SOUTH NASHVILLE, Tenn. (WTVF) — Twenty-seven years after coming to the United States as a refugee, a local Kurdish woman is celebrating the opening of her restaurant Strike Out Wingz.
"Whoever comes in here, comes right back," said Chinar Tucker.
Tucker is the proud co-owner of the wing joint.
"You know how you've been through so much sometimes and you know you deserve 'it' and 'it' happens for you? I really believe I deserve it," Tucker said.
Tucker was born in Iraq when Saddam Hussein was president. She survived the Halabja chemical attack on Kurdish people in 1988.
"I only remember the bad things," she said with emotion.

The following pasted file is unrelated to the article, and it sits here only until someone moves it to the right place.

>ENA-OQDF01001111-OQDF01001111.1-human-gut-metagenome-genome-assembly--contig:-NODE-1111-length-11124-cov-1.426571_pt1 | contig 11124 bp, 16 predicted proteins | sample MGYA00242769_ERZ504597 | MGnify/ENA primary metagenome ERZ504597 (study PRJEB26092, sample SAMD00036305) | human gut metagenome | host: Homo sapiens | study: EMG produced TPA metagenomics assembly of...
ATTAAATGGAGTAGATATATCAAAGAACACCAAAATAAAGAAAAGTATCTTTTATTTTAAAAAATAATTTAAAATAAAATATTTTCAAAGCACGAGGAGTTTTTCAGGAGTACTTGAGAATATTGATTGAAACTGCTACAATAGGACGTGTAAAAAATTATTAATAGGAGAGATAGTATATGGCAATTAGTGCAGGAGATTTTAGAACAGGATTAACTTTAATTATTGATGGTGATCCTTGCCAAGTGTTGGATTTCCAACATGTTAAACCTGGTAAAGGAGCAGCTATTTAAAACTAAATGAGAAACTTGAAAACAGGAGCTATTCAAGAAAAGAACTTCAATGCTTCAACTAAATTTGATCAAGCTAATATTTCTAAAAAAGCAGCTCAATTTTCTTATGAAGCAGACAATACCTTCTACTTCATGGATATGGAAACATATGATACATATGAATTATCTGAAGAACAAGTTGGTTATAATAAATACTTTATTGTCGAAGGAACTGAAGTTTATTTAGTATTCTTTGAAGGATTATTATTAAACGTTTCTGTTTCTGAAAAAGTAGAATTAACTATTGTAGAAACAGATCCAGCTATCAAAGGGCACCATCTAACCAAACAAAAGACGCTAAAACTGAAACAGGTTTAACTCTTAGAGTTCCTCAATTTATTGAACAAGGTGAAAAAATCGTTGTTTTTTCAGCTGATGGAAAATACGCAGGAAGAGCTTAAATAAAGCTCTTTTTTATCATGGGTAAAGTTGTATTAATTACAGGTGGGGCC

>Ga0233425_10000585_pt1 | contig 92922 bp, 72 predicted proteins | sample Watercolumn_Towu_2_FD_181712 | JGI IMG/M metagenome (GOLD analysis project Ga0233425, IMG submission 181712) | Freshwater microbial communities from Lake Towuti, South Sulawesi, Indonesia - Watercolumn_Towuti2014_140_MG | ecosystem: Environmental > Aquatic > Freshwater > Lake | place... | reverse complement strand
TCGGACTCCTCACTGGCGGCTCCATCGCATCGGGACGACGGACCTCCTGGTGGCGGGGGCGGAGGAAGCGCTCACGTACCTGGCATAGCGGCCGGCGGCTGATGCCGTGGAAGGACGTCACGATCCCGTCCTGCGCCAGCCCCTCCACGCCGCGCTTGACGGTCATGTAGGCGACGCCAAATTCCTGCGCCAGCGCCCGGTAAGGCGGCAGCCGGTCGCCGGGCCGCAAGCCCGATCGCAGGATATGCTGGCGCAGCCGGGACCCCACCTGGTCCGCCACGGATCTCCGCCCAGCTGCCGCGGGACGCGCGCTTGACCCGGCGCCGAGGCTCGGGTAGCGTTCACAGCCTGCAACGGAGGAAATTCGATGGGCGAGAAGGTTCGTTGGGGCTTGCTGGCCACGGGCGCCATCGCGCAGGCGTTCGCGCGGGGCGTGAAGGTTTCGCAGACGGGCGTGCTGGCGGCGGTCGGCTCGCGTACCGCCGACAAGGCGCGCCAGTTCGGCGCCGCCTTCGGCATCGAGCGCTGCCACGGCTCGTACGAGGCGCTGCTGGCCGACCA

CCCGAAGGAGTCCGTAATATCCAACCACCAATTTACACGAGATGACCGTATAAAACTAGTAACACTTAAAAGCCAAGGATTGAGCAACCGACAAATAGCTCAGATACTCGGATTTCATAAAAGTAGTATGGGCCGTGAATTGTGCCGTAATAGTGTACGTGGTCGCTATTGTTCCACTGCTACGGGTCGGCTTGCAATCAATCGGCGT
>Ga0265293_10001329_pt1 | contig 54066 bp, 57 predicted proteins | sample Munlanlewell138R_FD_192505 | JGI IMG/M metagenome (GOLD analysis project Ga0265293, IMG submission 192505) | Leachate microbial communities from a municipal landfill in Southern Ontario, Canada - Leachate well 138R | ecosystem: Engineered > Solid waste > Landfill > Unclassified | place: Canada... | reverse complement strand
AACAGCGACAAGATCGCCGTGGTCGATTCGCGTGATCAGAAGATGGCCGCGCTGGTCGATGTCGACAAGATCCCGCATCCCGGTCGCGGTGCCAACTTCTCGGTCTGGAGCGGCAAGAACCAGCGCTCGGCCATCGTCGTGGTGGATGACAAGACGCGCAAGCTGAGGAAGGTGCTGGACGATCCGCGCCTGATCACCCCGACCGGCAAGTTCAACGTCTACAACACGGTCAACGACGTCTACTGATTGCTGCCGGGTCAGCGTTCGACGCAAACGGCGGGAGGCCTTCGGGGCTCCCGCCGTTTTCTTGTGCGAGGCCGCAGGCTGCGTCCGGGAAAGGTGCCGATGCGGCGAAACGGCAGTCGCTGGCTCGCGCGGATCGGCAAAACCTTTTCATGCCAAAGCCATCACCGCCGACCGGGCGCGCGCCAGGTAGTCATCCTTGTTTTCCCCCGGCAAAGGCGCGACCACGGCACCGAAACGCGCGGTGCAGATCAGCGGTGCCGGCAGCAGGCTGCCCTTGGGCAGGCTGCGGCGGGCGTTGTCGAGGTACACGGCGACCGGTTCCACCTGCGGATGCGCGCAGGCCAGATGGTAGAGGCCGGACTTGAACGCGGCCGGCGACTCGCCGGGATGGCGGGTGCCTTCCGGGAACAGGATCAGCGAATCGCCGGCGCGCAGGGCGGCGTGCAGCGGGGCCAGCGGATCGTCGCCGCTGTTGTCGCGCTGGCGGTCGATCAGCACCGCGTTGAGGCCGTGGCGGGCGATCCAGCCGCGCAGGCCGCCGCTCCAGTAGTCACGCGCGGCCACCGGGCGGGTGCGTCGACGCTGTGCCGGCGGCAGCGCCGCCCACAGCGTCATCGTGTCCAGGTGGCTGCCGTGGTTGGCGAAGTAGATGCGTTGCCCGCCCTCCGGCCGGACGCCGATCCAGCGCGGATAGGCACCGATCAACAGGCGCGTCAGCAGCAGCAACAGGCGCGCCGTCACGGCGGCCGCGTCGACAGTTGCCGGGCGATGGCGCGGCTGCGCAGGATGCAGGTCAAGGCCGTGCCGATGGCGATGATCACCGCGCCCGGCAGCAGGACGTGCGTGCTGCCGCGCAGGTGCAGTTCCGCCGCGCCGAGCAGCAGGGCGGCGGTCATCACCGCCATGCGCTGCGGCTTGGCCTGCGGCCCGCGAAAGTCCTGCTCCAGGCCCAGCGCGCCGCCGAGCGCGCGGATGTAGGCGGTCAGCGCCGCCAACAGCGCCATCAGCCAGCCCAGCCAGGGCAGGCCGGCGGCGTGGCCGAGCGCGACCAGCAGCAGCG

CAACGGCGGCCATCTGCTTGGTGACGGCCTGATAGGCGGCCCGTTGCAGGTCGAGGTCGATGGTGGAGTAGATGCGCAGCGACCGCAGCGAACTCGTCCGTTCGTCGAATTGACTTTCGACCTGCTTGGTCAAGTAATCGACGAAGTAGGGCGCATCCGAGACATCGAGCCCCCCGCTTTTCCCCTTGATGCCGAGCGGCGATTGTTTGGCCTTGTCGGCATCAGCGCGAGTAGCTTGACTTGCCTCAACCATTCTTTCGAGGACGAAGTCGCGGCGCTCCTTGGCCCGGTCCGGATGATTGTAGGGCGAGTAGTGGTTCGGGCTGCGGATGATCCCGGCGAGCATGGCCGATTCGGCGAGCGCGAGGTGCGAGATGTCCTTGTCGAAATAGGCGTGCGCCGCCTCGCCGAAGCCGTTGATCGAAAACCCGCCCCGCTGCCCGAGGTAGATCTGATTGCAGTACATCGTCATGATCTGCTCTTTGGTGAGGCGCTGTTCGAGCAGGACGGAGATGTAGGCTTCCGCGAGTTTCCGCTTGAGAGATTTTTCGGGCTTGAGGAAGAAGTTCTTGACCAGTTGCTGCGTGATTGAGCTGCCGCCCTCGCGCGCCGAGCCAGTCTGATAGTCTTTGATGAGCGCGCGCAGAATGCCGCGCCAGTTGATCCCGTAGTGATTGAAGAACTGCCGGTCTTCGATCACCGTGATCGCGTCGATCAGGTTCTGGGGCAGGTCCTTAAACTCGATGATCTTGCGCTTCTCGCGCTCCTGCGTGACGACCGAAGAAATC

Her family escaped Iraq for Turkey and eventually came to America, however, her father, a former soldier in Hussein's army, never considered women to be of any worth.
"'You're nothing.' 'You're not going to amount to nothing,' [he said.] So I took that and fought," Tucker said.
After working in the restaurant business for 17 years, Tucker can call one her own.
"I tell my daughter everyday that 'I work this hard for you guys. I want you to see that everything that Mommy says she's going to do,' she does," Tucker said.
Strike Out Wingz is located near the corner of Woodbine Street on Nolensville Pike.